Reverse Mortgage Services: OL Adapted to Educate Borrowers on COVID Relief

The $10 billion Homeowners Assistance Fund (HAF) is designed to provide mortgage borrowers affected by the COVID-19 coronavirus pandemic with financial assistance to keep their loans in good standing, with few conditions and departments implemented in each state. However, publicizing the availability of funds has been difficult for administrators, a truth that is also very apparent on the reverse mortgage side.

So say reverse mortgage service experts employed by Celink and Reverse Mortgage Solutions (RMS), respectively, in a presentation and interview at the recent National Reverse Mortgage Western Regional Meeting. Lenders Association (NRMLA) in Irvine, California late last month. .

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The HAF fund was created by the American Rescue Plan Act of 2021 and was a central pillar of President Joe Biden’s agenda when he took office. It was aimed at combating the economic turmoil caused by the COVID-19 pandemic and is offering $1.9 trillion in assistance to Americans in the form of direct cash payments, the expansion of unemployment programs and additional funds for a national vaccination program to fight the virus.

As part of the law — passed by Congress and signed by the president in March 2021 — $10 billion was earmarked for the HAF to provide direct relief to homeowners who had been financially impacted by the pandemic. Reverse mortgage borrowers are eligible for HAF funds, which can be applied to delinquent taxes or home insurance payments: two sums needed to keep a reverse mortgage in good standing.

Gail Balettie

Unfortunately, a slow rollout and lack of education on the subject has reduced the potential reach of HAF funds for reverse mortgage borrowers. When asked to raise their hands at the NRMLA event, service professionals Gail Balettie of Celink and Leslie Flynne of RMS/Ocwen Financial were disappointed by how few industry professionals gathered who described the knowledge of the availability of HAF for reverse mortgage borrowers.

“That’s why we’re going to talk about it,” Balettie said in response to the show of hands.

Flynne pointed to the generally easy path to at least beginning the process of getting monetary relief for reverse mortgage borrowers.

“I just want to tell you that [the HAF] is an absolute boon for people who have run out of money and can’t pay their taxes and insurance,” she said. “It’s a gift from the US government. All they have to do is apply, but unfortunately we can’t get borrowers to apply. It’s amazing, but what we need you to do [is get your affected borrowers to apply].”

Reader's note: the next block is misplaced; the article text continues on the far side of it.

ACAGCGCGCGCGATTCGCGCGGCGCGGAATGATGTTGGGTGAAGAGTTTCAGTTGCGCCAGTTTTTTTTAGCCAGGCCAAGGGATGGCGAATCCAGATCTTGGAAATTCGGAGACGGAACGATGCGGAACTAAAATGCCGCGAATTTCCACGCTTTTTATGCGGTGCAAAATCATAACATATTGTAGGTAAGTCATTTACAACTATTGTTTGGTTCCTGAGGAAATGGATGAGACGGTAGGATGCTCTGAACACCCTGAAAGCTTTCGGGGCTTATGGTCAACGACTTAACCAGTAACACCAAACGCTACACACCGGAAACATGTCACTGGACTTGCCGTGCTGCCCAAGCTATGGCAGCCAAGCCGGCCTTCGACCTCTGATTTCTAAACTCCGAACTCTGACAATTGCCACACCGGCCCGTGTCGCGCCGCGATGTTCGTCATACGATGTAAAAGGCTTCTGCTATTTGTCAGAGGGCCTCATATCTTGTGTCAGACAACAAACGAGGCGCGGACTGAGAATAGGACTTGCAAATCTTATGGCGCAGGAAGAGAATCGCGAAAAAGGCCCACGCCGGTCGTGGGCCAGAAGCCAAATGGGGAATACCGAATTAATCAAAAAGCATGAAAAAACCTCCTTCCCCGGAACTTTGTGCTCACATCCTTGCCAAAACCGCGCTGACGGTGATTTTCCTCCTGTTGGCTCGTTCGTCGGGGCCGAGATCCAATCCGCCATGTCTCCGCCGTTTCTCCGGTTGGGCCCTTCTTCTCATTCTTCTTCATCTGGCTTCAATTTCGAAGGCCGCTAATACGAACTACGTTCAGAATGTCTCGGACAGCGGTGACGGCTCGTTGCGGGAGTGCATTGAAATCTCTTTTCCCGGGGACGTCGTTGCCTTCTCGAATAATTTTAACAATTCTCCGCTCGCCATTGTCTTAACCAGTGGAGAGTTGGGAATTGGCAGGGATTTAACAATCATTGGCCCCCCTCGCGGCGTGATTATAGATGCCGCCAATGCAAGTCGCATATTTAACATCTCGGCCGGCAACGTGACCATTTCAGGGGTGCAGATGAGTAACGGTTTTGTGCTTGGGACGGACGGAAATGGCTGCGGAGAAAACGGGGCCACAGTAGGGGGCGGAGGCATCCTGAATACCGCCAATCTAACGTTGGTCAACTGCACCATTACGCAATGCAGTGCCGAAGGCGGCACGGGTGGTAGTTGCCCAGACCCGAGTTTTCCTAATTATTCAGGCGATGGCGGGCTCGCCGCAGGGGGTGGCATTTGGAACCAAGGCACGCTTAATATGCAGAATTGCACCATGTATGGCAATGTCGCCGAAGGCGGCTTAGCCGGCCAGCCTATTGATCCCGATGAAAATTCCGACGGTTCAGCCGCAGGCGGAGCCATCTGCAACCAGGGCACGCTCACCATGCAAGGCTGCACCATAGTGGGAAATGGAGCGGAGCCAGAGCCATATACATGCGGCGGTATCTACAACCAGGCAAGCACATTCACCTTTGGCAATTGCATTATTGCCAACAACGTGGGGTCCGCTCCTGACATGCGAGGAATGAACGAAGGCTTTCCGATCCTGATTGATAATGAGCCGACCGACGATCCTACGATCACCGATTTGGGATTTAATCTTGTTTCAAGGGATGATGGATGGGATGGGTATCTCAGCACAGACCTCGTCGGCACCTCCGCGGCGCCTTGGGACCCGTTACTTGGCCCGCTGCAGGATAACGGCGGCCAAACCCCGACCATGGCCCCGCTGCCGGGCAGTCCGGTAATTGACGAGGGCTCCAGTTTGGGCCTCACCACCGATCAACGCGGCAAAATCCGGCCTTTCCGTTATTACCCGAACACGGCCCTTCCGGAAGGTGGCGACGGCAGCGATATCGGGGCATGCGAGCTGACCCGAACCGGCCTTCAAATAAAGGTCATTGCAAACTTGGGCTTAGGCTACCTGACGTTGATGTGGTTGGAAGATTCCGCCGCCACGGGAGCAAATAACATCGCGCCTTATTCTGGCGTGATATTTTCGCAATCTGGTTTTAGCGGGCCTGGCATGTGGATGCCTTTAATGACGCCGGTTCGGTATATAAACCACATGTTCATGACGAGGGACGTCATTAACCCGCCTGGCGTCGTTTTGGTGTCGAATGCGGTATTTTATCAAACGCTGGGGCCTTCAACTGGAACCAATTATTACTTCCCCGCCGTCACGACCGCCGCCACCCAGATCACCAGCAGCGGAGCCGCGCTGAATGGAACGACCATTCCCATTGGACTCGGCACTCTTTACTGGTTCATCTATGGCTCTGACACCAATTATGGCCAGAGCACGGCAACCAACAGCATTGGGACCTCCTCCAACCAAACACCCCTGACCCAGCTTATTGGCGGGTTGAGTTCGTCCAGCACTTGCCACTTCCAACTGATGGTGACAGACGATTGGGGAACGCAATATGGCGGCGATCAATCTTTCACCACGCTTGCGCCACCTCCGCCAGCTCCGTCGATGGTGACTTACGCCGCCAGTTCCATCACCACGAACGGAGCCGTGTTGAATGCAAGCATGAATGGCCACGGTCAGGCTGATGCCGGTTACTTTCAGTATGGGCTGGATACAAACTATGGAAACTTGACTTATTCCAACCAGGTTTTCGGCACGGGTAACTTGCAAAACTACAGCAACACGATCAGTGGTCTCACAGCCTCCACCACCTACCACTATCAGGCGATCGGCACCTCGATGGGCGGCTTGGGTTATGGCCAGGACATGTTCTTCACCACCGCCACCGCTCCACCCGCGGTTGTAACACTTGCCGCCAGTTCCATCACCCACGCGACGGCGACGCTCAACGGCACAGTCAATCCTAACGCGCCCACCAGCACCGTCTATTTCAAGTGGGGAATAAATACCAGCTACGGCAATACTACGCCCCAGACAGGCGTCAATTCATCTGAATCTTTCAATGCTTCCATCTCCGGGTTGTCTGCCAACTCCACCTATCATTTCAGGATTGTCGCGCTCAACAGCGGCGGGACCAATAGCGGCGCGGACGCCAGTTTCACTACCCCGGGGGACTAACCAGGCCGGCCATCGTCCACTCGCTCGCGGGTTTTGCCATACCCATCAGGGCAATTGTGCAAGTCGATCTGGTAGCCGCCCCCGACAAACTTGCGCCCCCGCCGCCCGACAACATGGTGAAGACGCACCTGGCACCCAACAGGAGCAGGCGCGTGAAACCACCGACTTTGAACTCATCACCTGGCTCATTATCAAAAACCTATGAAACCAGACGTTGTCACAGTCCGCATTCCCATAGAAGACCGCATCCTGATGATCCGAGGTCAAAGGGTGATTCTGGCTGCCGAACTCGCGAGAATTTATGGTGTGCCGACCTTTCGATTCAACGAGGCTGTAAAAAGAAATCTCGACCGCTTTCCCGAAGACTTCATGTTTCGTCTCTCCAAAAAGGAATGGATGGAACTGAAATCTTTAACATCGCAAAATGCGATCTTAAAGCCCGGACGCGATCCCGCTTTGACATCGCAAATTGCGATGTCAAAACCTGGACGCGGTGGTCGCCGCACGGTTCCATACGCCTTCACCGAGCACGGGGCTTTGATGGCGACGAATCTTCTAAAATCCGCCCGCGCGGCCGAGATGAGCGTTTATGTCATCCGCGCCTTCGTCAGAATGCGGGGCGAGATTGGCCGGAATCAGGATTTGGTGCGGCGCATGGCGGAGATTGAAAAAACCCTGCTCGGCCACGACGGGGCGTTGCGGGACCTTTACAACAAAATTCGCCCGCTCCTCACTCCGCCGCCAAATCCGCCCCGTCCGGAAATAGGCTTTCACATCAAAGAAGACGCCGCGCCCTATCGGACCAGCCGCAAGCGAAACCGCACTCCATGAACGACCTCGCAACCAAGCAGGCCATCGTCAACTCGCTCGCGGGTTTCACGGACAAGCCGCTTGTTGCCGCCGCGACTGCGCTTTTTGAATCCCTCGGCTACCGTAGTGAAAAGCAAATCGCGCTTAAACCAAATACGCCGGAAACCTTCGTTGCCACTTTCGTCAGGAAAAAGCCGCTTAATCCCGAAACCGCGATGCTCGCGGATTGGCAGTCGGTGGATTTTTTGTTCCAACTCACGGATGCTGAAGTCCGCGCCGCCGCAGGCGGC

Slow pace for putting programs online

One of the things that could affect the ability to serve the most impacted borrowers is the speed at which these HAF programs come online in different states. As RMD reported earlier this year based on a Texas Tribune investigation, Texas’ HAF program only went live after 25 other states had already implemented their programs.

Like Texas, other states took several months to implement their assistance programs after President Joe Biden signed the American Rescue Plan Act in March 2021. Other states with large populations, including New York and California, implemented their own programs in mid-December. Vermont launched its program in late January.

“All they have to do is attest to the fact that they had a COVID impact,” Balettie said of reverse mortgage borrowers. “They could have had a drop in income if they had a part-time job or had expenses. Maybe they were in the hospital or had family members who had a COVID impact. I mean, almost all of us have had some sort of COVID impact in our lives.

If an originator knows of a borrower in default on their reverse mortgage for taxes, insurance or other real estate charges, they should locate their state’s HAF program and apply for funds, Balettie added. The services have eased registration and the formalities needed to enroll in the 50 state programs, she added, but the results are very real for the borrowers involved.

“We did everything [the necessary registration], largely,” she said. “And I’m happy to say that while I attended this conference, we secured our first $150,000 and healed between seven and eight borrowers from foreclosure.”

Program details, how initiators can help

Flynne described how, in the state of California, the amount available to an affected borrower is $80,000. In New York, the total is $50,000.

“Every state is different,” Balettie added. “If you look at all the program guidelines [in each state], some of them even pay for wifi and utilities. But seniors don’t answer the phone when we call.

This is where reverse mortgage originators can come in. Since LOs often remain the primary point of contact for a borrower for sometimes years after a loan closes, they can be uniquely positioned to contact their past customers and advise them of HAF’s availability if they have fallen behind on their applicable taxes or other charges. .

“We did everything we could imagine,” Balettie says of getting the word out to reverse mortgage borrowers. “I’ve had HAF messages on my statements since January, we do outbound phone campaigns, we have it on our website, we do email campaigns, everything other than hiring carrier pigeons .”

Seniors can simply refuse to respond to these communications if they feel there is a chance that they are not legitimate. Loan officers, or other stakeholders who have an established relationship with borrowers, have the potential to make all the difference in terms of establishing a connection, the two men said.

Find more information about the fund at the CFPB.

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